Beer Distributors Address Loss of Market Share to Wine And Spirits

Beer Distributors Address Loss of Market Share to Wine And Spirits

by Mark E. Lasbury for Indiana On Tap

At the National Beer Wholesalers Association (NBWA) 80th Annual Convention and Trade Show this week in Las Vegas, NV, the principal message seems to be, “Let’s not fight amongst ourselves, let’s fight them.” The “them” in question are the wine and spirits industries that have been eating away at beer’s share of the alcohol market.

In an article published Wednesday, Oct. 10, by Justin Kendall for Brewbound, several industry executives voiced concerns, explanations, and strategies concerning the imposition of wine and spirits into beer sales in their addresses to the convention. These echoed the recent comments of Miler Coors CEO Gavin Hattersley (see this article) who said that the loss of market share will only be thwarted through a concerted effort of all levels of the beer industry.

The beer distributors met in Vegas while GABF always meets in Denver. What happens in Vegas…… image credit: NBWA

In general sessions on Monday and Tuesday, the CEOs of Heineken USA and Anheuser-Busch, as well as the incoming NBWA president and a partner at CM Profit Group talked about the increasing sales of wine and spirits in relation to beer in the past twenty years and the possible reasons for this. They also provided a framework for combating this loss of market share.

The problem is that wine and spirits have increased in sales and percentage of the market compared to beer, while at the same time beer volume remained level despite a good economy (in presentations given by Tom Fox of CM Profit Group and chief economist of the NBWA, Lester Jones). Brand loyalty is not as deep or broad in emerging populations as in previous generations, based on increased choices across the alcohol market. These experts called for beer companies to work harder to convince new drinkers that beer is good.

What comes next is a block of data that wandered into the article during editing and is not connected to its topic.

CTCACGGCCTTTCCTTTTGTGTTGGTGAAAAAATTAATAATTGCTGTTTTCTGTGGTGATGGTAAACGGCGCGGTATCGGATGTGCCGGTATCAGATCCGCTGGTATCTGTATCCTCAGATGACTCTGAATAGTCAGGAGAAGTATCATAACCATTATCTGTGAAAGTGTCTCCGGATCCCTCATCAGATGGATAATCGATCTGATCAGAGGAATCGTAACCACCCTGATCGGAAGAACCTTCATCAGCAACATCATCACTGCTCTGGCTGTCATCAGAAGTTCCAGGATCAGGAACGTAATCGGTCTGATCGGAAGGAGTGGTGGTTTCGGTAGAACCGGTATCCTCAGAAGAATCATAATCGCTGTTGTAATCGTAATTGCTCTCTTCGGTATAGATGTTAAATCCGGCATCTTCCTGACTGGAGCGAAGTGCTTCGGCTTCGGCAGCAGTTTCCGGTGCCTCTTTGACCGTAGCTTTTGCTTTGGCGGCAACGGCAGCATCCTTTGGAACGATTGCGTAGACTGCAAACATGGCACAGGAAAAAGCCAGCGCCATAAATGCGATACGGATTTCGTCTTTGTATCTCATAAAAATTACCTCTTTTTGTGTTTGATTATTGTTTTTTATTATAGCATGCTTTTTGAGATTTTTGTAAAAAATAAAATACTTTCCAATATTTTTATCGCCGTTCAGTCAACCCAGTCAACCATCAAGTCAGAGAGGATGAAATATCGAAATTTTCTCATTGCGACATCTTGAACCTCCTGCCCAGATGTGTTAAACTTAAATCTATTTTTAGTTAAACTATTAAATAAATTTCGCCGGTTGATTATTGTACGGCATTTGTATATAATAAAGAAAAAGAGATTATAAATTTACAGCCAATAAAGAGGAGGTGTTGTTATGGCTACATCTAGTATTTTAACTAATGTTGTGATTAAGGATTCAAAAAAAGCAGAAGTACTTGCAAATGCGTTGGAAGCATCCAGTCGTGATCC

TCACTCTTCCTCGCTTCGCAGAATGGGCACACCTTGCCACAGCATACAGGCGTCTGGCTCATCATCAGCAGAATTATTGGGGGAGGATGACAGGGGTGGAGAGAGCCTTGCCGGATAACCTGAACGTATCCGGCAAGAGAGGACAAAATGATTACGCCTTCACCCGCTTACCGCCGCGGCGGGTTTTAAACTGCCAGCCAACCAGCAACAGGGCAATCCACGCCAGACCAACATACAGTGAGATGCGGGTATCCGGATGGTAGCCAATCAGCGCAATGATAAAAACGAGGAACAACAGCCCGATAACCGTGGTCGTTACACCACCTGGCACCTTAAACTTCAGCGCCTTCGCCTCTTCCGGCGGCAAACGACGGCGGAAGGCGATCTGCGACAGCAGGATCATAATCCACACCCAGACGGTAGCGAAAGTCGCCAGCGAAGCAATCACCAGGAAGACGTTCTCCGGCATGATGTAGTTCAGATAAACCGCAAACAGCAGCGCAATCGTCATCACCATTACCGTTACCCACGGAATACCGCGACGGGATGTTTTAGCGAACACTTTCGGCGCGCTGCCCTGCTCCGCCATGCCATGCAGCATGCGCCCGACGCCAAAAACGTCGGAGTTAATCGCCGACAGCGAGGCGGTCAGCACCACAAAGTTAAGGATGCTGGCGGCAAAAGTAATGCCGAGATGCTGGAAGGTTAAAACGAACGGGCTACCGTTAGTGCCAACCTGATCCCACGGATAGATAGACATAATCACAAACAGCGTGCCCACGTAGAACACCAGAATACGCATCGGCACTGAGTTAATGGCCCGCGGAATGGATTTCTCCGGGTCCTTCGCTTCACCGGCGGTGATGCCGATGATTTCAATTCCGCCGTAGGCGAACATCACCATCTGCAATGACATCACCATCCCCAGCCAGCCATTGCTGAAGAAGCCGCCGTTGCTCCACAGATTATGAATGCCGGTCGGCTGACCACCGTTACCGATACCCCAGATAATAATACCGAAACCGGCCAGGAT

These and the comments of the other executives were eerily similar in scope and detail. AB CEO Joao Castro Neves was emphatic in describing the loss of sales to wine and spirits over the last two decades, with Heineken USA CEO Ronald den Elzen claiming that 11 billion servings have been lost to hard liquor and wine during that period. Both stated that this was a wake up call for the beer industry and will require an effort from all three levels of the three tier system of beer production, distribution, and sales.

Beer has been losing share to spirits and wine for years now. Click for a larger image.  image credit: Craft Beverage Insights

Both den Elzen and Castro Neves stated that the reasons for this loss of share are several, including the better marketing by the spirits and wine companies and the capturing of the young legal drinkers population by that industry. Castro Neves suggested in his address that the beer industry must make the beer experience more sophisticated to recapture the younger market, including food/beer pairing and other events, and to increase the perception of beer health benefits in comparison to liquor or wine. den Elzen parroted this example by describing the Love Beer campaign begun in Europe several years ago via the combined efforts of that continent’s beer producers. The campaign was designed to combat the idea that beer is unhealthy as compared to wine and spirits in ads aimed at female drinkers. That effort needs to be mimicked in the US, according to den Elzen.

Predictions were made that if young legal drinkers keep starting with spirits, beer will not be the majority holder of the alcohol market by 2030. Incoming NBWA chairman Jim Matesich stated that to combat this problem, the industry needs to “recharge.” Both den Elzen and Castro Neves put forth a call for all beer companies to join together in pulling back market share. Matesich went further, suggesting that all entities in the beer industry, both large producers and small, must work together and concentrate their efforts on the rival products rather than fighting for share amongst themselves. Matesich said, “Instead of working against each other, we should work with trading partners to improve the beer category.”

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